The recent Budget confirmed the government's intention to award a one per cent a year pay increase to public sector workers for four years beginning in 2016/17.
However, in a letter to the chairs of the public sector pay review bodies, including to Dame Patricia Hodgson, chair of the School Teachers' Review Body (STRB), the chief secretary to the Treasury, Greg Hands, has suggested that not every worker should get the rise.
He wrote: "The government expects pay awards to be applied in a targeted manner to support the delivery of public services, and to address recruitment and retention pressures.
"This may mean that some workers could receive more than one per cent, while others could receive less; there should not be an expectation that every worker will receive a one per cent award."
The letter sparked a strongly worded response from all three major teaching unions – who warned that this approach would do nothing to ease recruitment or retention problems within the profession.
Adrian Prandle, director of economic strategy and negotiations at the Association of Teachers and Lecturers, said: "The government might be in denial, but the STRB has already warned of an impending crisis in teacher numbers.
"Political interference to further limit any chance of pay rises will not make teaching an attractive profession for graduates saddled with student debts."
Kevin Courtney, deputy general secretary of the National Union of Teachers, added: "The idea that many teachers will not get a one per cent pay rise next year, coupled with the fact that performance-related pay in schools has meant that many teachers are now being denied progression up the pay scales, will be a disaster for teacher recruitment and retention.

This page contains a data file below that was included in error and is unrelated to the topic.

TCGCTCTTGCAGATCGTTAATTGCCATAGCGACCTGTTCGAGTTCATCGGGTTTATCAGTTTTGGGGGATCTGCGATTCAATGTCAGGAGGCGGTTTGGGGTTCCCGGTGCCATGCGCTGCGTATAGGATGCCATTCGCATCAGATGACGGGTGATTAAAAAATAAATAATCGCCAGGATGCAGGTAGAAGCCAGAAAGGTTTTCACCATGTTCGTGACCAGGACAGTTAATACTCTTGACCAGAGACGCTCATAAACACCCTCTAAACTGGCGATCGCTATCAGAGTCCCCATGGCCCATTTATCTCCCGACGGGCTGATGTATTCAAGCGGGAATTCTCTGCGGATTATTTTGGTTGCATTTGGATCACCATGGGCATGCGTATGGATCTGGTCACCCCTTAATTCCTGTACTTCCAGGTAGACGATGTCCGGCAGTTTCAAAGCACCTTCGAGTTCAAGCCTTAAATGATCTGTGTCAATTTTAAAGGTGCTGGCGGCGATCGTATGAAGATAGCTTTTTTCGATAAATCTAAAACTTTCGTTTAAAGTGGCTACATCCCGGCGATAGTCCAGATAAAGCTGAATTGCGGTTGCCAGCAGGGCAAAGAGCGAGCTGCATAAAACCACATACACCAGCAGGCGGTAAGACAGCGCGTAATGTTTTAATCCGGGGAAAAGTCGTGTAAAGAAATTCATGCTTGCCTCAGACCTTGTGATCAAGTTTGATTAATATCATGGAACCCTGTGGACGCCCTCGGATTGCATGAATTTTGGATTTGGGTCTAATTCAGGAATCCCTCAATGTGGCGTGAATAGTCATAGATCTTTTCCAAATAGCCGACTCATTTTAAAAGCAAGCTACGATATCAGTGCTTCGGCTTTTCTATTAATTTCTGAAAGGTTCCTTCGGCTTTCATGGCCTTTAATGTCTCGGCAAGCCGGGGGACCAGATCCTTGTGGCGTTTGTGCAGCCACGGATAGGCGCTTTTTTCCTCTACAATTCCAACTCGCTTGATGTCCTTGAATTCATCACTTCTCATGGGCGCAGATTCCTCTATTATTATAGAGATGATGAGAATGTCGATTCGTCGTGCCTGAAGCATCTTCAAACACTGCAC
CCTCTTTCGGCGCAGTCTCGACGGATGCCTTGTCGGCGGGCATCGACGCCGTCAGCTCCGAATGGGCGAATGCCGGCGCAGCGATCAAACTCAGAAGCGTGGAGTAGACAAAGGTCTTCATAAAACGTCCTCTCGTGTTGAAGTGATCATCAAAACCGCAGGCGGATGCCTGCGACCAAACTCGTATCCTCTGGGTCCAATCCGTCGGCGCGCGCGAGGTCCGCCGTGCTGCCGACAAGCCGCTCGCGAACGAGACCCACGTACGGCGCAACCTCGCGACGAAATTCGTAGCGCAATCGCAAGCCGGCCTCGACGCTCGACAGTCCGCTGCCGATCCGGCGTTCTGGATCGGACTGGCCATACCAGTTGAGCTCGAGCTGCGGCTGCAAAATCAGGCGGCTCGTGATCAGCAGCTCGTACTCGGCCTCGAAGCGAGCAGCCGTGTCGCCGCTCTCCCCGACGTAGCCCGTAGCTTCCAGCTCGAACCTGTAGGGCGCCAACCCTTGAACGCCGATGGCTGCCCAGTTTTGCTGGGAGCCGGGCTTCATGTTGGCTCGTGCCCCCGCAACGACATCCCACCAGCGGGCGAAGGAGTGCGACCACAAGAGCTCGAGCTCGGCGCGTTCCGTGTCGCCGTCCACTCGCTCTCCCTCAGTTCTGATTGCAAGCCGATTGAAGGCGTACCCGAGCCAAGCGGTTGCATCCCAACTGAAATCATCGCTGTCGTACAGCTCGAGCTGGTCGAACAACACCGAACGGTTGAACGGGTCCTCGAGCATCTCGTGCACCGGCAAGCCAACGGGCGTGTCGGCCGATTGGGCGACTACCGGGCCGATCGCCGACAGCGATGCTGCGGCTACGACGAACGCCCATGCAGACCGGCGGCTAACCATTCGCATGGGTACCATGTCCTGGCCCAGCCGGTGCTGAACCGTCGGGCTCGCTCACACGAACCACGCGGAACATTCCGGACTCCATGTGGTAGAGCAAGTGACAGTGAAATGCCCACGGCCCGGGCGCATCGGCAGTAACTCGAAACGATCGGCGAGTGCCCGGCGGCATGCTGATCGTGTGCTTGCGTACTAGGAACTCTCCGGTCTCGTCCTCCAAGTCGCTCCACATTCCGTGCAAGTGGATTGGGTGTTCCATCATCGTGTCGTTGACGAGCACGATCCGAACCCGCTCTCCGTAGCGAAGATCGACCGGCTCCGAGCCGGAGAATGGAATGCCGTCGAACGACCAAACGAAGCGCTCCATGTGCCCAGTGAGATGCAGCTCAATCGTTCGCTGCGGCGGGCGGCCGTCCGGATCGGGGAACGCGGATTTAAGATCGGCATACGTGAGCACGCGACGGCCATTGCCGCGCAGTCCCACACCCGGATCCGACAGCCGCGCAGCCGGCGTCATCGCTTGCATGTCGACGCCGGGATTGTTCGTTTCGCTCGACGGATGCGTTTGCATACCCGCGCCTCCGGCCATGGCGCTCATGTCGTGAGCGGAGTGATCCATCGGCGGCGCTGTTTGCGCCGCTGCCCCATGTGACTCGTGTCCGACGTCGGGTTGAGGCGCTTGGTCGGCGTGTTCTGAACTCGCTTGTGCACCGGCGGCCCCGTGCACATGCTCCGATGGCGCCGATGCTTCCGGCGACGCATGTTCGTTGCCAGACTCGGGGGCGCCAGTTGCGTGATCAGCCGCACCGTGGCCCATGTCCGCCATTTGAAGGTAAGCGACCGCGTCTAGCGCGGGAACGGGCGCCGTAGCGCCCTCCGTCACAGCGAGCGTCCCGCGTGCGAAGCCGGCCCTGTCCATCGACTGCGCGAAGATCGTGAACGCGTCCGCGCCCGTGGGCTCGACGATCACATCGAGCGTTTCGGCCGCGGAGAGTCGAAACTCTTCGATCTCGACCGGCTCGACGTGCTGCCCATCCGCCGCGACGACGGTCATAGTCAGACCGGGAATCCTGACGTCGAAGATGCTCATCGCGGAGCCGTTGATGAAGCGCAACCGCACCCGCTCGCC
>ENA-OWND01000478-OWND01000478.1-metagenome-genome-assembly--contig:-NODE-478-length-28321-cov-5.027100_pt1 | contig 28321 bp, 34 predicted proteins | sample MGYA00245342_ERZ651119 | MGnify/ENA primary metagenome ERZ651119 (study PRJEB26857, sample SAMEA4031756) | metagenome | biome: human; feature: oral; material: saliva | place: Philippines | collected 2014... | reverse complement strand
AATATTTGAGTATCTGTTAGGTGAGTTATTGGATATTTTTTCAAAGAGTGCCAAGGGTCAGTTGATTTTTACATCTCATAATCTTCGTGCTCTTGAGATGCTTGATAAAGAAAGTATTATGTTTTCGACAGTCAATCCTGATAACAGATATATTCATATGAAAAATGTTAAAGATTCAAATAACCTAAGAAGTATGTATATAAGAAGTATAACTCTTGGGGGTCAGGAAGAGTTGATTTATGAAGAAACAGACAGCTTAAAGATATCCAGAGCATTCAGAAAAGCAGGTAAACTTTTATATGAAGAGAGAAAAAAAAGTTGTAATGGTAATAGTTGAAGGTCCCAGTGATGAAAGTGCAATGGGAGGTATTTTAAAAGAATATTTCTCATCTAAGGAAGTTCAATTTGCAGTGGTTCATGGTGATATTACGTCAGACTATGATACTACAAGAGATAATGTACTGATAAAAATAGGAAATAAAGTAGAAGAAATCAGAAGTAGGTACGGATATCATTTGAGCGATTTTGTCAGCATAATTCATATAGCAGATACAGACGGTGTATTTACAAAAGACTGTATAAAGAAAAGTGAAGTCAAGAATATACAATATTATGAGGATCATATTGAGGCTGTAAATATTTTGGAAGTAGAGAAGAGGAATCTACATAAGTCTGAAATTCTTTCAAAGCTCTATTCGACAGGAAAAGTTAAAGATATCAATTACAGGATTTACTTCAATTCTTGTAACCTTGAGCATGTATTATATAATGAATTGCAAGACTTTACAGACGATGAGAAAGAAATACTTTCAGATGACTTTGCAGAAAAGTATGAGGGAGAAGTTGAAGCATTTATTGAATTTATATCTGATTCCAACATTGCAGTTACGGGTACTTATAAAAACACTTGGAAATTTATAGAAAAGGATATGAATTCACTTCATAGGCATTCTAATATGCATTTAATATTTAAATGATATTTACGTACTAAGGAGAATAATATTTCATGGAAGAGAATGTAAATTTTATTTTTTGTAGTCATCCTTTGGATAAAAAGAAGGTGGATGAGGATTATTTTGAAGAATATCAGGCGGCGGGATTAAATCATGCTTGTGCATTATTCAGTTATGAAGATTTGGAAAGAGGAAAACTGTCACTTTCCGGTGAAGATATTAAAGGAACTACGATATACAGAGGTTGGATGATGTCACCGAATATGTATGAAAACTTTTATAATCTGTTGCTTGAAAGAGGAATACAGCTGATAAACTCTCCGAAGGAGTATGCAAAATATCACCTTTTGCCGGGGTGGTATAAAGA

"Teachers have already had five years of pay caps and pay freezes, while average earnings elsewhere have gone up by 10 per cent. New graduates are getting the message that there are no pay prospects in teaching."
Chris Keates, general secretary of the NASUWT, said: "Unfortunately, nothing in the letter comes as a surprise. The letter from the Treasury imposes on review bodies further unjustified constraints, compromising their independence.
"The letter promotes even deeper cuts to teachers' pay, arrogantly ignoring the evidence of a recruitment and retention crisis in teaching, in which a key driving factor is the decline in teachers' pay in comparison to other graduate professions. Government policy is rendering the profession unattractive and uncompetitive."